More than 80 African migrants have been rescued after being found in a remote stretch of the Sahara Desert where hundreds of others have died along the perilous journey in recent years, the International Organization for Migration said Tuesday.
The 41 females from Nigeria, including twin four-year-old girls, and 42 males from Nigeria, Togo, Mali and Ghana, were in distress, dehydrated and in need of medical assistance when they were found last week, the UN migration agency said. It works with the General Directorate for Civil Protection to carry out these searches and rescues.
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One of the men, a 25-year-old whose identity was given by the agency as Dennis, said that they had been stranded for three days without food or water.
“We searched for water, but all we found were dirty wells used by livestock,” he told IOM. “People were collapsing left and right. I started crying when I saw the cars approaching, hoping help was coming.”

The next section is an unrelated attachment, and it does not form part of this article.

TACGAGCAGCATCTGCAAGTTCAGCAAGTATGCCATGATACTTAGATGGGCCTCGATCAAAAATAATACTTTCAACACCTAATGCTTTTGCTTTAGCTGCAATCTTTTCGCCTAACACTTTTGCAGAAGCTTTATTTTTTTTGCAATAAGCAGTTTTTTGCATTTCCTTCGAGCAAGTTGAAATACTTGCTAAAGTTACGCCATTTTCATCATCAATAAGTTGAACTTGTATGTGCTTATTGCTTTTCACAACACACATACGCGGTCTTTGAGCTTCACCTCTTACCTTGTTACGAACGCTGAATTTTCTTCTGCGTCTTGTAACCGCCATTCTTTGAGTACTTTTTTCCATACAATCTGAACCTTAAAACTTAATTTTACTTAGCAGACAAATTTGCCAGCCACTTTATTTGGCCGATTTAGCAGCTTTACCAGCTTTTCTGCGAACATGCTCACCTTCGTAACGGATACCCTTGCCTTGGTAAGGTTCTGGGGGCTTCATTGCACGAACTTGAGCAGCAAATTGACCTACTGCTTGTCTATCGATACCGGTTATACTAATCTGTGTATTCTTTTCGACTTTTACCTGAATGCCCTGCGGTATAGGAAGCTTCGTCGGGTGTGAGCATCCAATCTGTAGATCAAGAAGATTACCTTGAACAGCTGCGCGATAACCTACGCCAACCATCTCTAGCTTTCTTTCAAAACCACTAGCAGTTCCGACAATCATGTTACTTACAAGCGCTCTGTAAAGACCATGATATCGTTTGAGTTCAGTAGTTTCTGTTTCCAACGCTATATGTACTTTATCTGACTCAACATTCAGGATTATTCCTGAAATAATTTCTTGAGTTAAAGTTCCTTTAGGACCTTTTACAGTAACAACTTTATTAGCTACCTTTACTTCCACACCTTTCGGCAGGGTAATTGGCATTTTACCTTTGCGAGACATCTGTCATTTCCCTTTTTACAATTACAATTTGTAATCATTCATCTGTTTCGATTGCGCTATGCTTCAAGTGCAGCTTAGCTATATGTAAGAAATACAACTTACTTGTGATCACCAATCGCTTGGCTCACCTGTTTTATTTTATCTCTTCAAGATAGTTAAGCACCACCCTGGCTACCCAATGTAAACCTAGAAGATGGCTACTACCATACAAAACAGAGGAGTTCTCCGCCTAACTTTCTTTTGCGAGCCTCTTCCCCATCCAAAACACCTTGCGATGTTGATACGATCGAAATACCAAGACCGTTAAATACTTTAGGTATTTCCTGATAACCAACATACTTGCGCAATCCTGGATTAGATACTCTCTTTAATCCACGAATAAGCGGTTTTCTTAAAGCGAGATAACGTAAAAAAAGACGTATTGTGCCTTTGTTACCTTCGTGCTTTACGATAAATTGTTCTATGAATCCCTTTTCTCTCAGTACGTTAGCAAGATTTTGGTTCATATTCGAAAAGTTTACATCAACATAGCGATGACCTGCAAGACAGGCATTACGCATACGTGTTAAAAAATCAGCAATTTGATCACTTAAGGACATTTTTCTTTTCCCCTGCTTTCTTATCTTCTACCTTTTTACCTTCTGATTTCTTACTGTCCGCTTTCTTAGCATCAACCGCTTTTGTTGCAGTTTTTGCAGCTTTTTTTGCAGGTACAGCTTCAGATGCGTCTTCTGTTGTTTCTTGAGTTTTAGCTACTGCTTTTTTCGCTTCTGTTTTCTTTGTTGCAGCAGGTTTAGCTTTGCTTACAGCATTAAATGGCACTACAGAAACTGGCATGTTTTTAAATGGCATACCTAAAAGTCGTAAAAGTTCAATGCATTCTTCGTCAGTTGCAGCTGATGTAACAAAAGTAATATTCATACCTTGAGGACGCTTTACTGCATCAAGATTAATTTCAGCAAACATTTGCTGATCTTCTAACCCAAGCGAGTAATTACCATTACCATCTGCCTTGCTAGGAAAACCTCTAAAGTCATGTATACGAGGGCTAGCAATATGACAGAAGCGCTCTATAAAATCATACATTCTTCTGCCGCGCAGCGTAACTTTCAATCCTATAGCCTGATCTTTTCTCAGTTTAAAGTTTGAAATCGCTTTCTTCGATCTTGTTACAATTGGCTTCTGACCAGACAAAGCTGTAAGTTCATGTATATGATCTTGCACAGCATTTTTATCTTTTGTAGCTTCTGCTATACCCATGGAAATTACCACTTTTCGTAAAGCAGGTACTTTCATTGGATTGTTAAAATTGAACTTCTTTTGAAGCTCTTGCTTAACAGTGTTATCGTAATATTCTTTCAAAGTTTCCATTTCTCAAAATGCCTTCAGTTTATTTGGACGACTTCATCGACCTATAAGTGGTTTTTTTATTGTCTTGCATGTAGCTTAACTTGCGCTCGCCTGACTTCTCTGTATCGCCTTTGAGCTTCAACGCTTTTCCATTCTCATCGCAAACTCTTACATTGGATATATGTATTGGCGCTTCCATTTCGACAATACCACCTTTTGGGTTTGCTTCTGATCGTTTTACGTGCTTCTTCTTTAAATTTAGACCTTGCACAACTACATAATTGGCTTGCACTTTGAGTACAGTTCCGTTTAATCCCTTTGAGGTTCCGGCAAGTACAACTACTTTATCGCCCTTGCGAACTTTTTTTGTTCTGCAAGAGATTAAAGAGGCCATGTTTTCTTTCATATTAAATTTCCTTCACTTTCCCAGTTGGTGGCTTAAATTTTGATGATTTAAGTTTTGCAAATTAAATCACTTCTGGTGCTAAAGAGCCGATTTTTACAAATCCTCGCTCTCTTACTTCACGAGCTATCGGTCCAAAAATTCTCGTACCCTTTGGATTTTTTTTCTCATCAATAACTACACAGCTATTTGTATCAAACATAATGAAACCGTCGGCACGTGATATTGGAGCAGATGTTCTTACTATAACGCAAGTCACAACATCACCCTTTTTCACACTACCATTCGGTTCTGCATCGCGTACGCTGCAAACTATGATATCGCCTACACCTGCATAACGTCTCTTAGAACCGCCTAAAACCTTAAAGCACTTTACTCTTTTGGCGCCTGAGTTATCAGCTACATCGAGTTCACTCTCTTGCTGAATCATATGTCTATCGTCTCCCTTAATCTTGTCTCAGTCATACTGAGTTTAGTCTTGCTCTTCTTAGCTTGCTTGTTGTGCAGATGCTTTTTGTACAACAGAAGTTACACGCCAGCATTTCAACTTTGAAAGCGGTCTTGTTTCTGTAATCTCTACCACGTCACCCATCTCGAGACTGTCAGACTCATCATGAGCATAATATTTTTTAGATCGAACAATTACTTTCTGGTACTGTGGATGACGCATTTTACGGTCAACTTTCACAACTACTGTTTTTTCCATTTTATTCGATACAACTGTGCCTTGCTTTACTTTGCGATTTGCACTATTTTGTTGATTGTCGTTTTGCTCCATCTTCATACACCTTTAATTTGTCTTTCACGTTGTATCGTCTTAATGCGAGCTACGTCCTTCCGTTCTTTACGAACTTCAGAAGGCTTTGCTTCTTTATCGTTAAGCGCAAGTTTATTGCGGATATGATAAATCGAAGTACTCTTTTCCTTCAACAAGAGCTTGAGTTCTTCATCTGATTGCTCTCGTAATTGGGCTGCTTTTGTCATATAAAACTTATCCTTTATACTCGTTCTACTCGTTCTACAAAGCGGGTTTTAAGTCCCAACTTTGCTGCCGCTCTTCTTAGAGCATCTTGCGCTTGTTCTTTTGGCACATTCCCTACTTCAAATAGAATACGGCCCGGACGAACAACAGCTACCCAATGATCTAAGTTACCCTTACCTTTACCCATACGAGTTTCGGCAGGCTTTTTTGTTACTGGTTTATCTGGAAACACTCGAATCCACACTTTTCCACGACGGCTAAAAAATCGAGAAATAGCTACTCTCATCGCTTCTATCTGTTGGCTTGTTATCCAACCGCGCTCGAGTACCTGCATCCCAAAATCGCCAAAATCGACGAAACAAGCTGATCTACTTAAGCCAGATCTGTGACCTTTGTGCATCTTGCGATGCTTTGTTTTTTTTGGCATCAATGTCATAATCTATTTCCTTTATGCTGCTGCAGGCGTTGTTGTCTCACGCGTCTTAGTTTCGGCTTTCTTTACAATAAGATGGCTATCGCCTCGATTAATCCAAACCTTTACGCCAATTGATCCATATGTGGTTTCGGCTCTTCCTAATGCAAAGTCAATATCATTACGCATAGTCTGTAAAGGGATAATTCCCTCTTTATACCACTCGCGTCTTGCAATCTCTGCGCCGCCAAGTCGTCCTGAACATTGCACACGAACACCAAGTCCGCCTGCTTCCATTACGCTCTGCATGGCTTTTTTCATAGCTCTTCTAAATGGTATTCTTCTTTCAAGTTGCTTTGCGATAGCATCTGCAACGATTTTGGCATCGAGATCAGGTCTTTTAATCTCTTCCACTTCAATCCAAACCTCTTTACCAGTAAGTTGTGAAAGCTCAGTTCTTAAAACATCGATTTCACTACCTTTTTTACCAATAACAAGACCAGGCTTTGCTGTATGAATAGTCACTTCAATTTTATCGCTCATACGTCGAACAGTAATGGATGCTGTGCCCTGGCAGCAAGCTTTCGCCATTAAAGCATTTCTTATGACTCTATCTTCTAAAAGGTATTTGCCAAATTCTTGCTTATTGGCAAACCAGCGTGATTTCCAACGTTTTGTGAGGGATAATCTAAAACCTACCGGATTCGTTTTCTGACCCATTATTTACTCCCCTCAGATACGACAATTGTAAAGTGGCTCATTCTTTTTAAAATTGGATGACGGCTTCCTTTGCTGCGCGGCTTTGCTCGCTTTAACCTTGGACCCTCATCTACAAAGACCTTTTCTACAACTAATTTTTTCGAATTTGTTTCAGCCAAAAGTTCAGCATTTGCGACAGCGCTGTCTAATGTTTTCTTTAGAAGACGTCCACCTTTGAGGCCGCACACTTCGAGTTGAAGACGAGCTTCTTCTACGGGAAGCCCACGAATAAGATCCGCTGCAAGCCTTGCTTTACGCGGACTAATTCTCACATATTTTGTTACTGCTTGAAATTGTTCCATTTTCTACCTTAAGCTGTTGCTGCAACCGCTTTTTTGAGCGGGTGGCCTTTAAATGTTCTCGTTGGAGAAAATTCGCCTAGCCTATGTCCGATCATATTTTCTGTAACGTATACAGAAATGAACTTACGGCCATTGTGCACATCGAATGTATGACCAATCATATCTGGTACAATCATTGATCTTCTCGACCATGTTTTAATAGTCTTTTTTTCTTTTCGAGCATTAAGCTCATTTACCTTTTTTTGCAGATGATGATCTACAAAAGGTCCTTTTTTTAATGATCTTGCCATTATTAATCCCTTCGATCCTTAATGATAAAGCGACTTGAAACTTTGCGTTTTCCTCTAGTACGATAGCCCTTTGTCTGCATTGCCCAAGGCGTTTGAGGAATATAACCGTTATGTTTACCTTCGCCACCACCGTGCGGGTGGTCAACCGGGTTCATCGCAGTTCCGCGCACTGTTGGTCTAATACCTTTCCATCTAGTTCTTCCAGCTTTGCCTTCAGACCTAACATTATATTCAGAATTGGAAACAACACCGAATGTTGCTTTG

The group of migrants had left Agadez, a common transit town in Niger’s north, two weeks ago on separate pickup trucks to avoid detection, the agency said. They were headed for Libya, and their smugglers made a stop on September 1 about 143 miles north of the Sahara crossroad of Dirkou, some of those rescued told the agency. Vehicles often break down in the desert, where many smugglers then leave their passengers.
Boubacar Djaram, Mayor of Dirkou, said that this group of 83 migrants would likely have perished, like so many others, who haven’t been found.
“The migrants rescued last Thursday were found in an isolated place far from any form of life,” he said. The Agadez region spans more than 270,271 square miles.
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This group has been transferred to a COVID-19 confinement site where they are receiving food, water and medical care, the IOM said.
Since 2016, more than 1,870 migrants have been rescued through operations in Niger’s desert, among them more than 400 this year alone, the UN agency said.
“It is impossible to know how many migrants have died attempting to cross the Sahara. Many bodies are buried during sandstorms, never to be found again,” said Barbara Rijks, IOM’s Chief of Mission in Niger.
Libya is a major transit point for African and Arab migrants fleeing war and poverty to Europe.